We also are in the process of training and equipping vetted moderate Syrian opposition forces through our Syria Train & Equip program. Although the program got off to a slow start, in large part due to the complex nature of the undertaking, we remain confident that it will pay dividends going forward. The forces trained will be additive to and may enable efforts already underway by Syrian Kurds, Syrian Arabs, and other anti-ISIL forces. At the same time, we are seeing a shift in momentum in Syria; and, we are looking for ways to build upon the gains achieved thus far.

Of note, over the past several months, the Syrian Kurds, have performed exceptionally well in northeast Syria. They, along with associated Arab elements, have retaken some 17,000 square kilometers from the enemy. This presents a significant opportunity and potential inflection point in the Counter-ISIL Campaign. There is the potential to isolate the capital and remove ISIL from the remaining stretch of border between Syria and Turkey that it still controls. Counter-ISIL operations in this stretch of territory could deal a strategic and ideological blow to ISIL.

Eliminating ungoverned space:

Through our own actions and by enabling the efforts of our Coalition partners and the indigenous forces on the ground in Iraq and Syria, we have disrupted ISIL’s capability and eliminating the enemy’s access to ungoverned spaces and to key border crossings and supply routes in both countries. These efforts will continue to prove essential to the overall success of the Counter-ISIL Campaign.

Defeating ISIL:

 We are seeing progress being made in our pursuit of our stated objectives. Last year, we saw ISIL moving in large convoys unimpeded throughout Iraq with black flags flying. Iraq’s security forces were in tatters and the troops either refused or were incapable of defending against the onslaught by ISIL. Since then, with the help of the U.S.-led Coalition, the Iraqis have taken some steps towards rebuilding their forces. The introduction of new commanders has been particularly helpful. The Iraqis also sent a portion of their forces through training at our BPC sites; although, they are not filling the classes to capacity and they do need to do a better job of recruitment and force generation. In terms of progress achieved, the Iraqis have planned and executed a number Coalition-enabled military operations, and they have retaken terrain previously lost to ISIL. Meanwhile, ISIL’s movement is more restricted, and they are adjusting their patterns of activity to avoid being targeted by Coalition aircraft and anti-ISIL forces. There is still a great deal of work to be done and a long road ahead, but at the one-year mark, we are seeing signs of progress in our military campaign.

The Counter-ISIL Coalition:

Of course, the United States is not doing this alone. The contributions being made by our Coalition partners are essential to our success. Indeed, the 60-plus nation Counter-ISIL Coalition represents the strength and cohesion of our campaign. In particular, the active and public involvement of our regional partners, along with a large number of international partner nations, has greatly enhanced the fight and sends a clear message to ISIL and other violent extremist organizations that their actions will not be tolerated.

Existing political challenges:

We have made measurable progress over the past year. Indeed, we have set conditions for further progress across all nine lines of effort. We must build upon the successes achieved to date and take definitive action in key areas. These areas include the disruption of the flow of foreign fighters, improved counter-messaging, and government reforms and reconciliation. Most notably, the effects of our military efforts will be short-lived if the Iraqis do not address their political problems. Prime Minister Haider al-Abadi has vowed to be more inclusive of the Sunnis and Kurds and other minority groups. We are encouraged by the early steps he has taken to reach out to the Sunnis and Kurds and we are urging him to follow through on pledges made in the near-term. We also are encouraged by his efforts to enact much-needed reforms in the government. If effectively implemented, these reforms will address endemic problems in Iraq’s political and economic sectors over the long-term. Enacting the reforms will not be an easy undertaking. However, these efforts are very important. National reconciliation remains critical to the success of the counter-ISIL campaign.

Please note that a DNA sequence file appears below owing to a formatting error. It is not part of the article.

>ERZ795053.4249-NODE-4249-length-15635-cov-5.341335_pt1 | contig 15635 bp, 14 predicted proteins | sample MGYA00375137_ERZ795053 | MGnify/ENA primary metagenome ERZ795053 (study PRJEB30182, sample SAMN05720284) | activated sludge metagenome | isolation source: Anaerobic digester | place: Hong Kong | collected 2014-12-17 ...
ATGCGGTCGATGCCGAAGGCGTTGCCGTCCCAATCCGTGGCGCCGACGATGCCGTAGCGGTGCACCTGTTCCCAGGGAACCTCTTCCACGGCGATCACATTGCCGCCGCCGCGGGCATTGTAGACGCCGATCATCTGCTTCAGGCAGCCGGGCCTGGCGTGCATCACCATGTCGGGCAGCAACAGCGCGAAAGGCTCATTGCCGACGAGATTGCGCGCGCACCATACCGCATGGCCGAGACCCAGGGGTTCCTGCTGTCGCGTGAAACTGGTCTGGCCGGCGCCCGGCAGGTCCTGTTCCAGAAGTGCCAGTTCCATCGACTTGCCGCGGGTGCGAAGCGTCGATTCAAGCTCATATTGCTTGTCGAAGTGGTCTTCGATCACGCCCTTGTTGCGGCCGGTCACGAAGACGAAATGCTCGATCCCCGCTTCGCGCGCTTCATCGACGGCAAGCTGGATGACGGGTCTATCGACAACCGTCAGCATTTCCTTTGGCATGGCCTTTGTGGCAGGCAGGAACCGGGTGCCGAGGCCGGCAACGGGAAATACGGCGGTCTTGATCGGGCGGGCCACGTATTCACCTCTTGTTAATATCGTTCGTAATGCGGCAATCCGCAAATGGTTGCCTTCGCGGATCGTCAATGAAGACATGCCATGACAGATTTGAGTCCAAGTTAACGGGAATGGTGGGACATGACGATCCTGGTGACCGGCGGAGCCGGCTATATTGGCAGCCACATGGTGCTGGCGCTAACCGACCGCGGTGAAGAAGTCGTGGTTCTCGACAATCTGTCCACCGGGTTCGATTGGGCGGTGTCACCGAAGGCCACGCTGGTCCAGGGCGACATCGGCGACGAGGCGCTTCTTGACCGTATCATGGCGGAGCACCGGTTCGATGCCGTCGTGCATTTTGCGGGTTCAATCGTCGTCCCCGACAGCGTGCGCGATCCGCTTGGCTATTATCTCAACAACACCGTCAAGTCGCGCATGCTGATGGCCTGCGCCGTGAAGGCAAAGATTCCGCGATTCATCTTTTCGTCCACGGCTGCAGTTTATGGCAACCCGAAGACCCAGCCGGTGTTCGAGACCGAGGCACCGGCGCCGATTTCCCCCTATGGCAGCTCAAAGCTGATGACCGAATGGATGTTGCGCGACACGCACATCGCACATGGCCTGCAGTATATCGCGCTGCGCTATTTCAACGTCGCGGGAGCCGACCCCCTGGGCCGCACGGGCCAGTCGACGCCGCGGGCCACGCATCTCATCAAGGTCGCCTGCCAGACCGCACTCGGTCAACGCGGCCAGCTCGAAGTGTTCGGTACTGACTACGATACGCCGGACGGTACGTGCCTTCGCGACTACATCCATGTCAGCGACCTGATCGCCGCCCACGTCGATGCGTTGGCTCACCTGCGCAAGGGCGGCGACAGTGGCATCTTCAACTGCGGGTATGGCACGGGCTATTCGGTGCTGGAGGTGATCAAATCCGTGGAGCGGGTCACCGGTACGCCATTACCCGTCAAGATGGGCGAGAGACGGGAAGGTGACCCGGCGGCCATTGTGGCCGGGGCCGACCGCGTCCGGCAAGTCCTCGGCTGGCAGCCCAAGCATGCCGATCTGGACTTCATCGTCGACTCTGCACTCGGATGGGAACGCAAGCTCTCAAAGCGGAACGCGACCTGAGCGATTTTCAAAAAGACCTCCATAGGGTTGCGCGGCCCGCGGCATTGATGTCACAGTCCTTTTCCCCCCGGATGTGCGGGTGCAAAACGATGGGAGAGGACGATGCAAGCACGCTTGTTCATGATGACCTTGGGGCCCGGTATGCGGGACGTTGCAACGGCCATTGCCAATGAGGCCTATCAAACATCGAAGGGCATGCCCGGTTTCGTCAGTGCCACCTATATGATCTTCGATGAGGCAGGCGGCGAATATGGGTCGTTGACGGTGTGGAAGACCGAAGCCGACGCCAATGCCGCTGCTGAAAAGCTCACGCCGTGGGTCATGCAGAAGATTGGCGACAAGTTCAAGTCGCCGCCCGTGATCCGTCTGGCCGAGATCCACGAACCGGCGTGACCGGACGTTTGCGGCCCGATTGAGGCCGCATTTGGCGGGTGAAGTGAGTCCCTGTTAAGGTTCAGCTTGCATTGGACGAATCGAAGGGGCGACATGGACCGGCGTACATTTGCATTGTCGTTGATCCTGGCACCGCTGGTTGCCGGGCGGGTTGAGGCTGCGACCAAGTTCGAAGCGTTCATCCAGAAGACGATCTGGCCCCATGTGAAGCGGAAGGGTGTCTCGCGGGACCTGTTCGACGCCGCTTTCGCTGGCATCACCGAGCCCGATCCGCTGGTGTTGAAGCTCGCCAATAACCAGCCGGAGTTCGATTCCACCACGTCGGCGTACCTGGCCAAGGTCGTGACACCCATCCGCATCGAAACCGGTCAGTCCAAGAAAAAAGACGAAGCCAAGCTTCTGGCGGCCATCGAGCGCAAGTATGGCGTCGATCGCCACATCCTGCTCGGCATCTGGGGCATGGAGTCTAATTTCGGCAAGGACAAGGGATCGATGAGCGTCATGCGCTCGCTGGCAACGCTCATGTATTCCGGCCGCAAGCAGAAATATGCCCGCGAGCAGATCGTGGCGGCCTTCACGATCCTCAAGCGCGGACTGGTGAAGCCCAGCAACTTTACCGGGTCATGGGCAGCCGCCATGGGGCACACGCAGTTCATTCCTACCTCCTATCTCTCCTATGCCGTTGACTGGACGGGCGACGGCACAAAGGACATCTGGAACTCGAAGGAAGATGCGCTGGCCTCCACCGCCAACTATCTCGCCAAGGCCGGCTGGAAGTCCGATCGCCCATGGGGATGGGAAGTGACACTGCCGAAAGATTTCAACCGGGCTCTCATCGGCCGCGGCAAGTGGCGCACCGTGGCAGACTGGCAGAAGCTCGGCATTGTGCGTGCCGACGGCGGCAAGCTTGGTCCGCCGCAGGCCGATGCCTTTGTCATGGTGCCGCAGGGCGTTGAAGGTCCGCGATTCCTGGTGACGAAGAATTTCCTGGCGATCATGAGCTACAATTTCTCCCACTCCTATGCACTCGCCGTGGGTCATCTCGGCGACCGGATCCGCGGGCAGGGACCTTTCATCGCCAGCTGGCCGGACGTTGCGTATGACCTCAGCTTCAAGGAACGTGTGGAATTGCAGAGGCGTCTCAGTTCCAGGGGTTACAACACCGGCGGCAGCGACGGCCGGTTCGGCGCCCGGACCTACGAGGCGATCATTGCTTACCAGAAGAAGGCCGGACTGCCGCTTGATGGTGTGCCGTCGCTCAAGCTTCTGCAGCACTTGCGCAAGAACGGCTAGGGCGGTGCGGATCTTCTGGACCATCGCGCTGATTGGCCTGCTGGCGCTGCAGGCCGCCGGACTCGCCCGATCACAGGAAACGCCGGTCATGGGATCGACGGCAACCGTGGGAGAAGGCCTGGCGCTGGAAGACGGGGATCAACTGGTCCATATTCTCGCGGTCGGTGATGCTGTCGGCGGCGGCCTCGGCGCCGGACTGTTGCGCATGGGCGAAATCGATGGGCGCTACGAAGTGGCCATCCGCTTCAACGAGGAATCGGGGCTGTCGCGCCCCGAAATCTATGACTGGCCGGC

Our collective goal:

The ultimate defeat of ISIL: We said that the military campaign would take time, and it will take time. We should expect there will be occasional setbacks along the way, and particularly in these early stages as we coach and mentor a force that is actively working to regenerate capability after years of neglect and poor leadership. We also need to keep in mind that we are supporting and enabling this effort. We are executing this campaign by, with, and through the indigenous forces; and, our partners are in the lead. It must be this way if we are to achieve lasting positive effects. It is taking a bit longer to get things done as a result; but, the indigenous forces are making progress, and they continue to build capability.

Our mission is clear and that is to degrade and militarily defeat ISIL. In the process, we want to help to change the conditions inside of Iraq and Syria, so that what we see happening there now, does not happen again in the future. We have the right strategy and the right approach to achieve this desired endstate; but, it will take time. Despite the challenges that exist, we do see progress being made, along with many opportunities. We are confident that our actions in pursuit of these opportunities will continue to produce positive results in the coming months.